Case study on river management: Kinabatangan
The Kinabatangan floodplain is the largest remaining forested floodplain in Sabah and the lower stretches of the Kinabatangan River contain some of the few surviving freshwater swamp rainforests and oxbow lakes in South-East Asia.
These evergreen swamp rainforests are of global significance for biodiversity conservation.
The river, used for transport, trade and communication, has been the lifeblood of local people for centuries. Forest products such as edible birds’ nests and bees' wax, elephant ivory and hornbill casques were once traded. Nowadays there are about 20 palm oil mills in the Kinabatangan basin, which process the produce from rapidly expanding oil palm plantations. The oil is used in the production of margarine, soap, livestock feed, lubricants, and many other industrial and household products.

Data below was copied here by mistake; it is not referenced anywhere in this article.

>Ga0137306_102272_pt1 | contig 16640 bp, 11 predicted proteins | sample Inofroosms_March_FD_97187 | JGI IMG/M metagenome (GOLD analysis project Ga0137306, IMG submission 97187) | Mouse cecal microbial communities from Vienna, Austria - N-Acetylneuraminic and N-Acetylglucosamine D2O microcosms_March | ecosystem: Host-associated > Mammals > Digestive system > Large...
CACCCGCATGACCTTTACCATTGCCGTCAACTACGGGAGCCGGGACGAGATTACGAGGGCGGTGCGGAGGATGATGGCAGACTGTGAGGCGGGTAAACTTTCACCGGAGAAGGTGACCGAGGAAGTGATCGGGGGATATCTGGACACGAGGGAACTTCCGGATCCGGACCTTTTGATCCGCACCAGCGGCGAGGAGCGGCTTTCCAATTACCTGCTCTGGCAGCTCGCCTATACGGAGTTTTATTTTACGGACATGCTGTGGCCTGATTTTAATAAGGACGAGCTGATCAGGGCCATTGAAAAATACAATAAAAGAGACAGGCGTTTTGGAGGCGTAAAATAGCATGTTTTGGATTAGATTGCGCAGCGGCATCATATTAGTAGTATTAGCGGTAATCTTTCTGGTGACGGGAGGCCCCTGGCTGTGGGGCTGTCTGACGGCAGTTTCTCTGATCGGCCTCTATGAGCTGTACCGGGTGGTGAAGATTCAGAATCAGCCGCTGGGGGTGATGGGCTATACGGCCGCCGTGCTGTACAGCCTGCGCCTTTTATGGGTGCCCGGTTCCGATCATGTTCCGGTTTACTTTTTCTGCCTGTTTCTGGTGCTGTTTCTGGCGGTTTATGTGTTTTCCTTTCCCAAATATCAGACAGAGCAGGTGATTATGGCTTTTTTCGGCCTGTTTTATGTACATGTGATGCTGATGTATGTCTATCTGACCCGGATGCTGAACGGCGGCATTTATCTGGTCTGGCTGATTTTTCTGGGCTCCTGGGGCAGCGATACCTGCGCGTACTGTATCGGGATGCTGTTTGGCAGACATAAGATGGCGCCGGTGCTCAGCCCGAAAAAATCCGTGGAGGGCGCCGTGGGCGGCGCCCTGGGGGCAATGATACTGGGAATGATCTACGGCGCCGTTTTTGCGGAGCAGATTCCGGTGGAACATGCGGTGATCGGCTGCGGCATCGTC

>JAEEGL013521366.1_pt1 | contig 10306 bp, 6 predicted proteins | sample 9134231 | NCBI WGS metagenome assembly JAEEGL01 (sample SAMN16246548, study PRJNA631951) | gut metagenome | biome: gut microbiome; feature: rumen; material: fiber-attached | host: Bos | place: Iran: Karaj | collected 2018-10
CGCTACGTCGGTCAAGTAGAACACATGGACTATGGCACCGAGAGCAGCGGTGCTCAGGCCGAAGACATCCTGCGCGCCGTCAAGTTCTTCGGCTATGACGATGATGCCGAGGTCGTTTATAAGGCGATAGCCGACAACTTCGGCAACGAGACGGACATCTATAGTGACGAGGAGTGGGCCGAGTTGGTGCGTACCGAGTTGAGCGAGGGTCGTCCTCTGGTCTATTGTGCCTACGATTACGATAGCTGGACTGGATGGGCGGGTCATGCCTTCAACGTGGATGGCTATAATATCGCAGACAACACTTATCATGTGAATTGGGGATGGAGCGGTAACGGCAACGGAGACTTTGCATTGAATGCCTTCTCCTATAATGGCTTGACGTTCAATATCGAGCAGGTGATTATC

Large-scale commercial logging and small-scale farming began along the Kinabatangan in the early 1950s. This provided the people of Sabah with income and employment. Several forest reserves were created in the 1970s, but these were quickly reallocated for agricultural use.
The lower Kinabatangan, with its unique biodiversity, is also increasingly recognized as a destination for ecotourism and local people are becoming involved in this activity.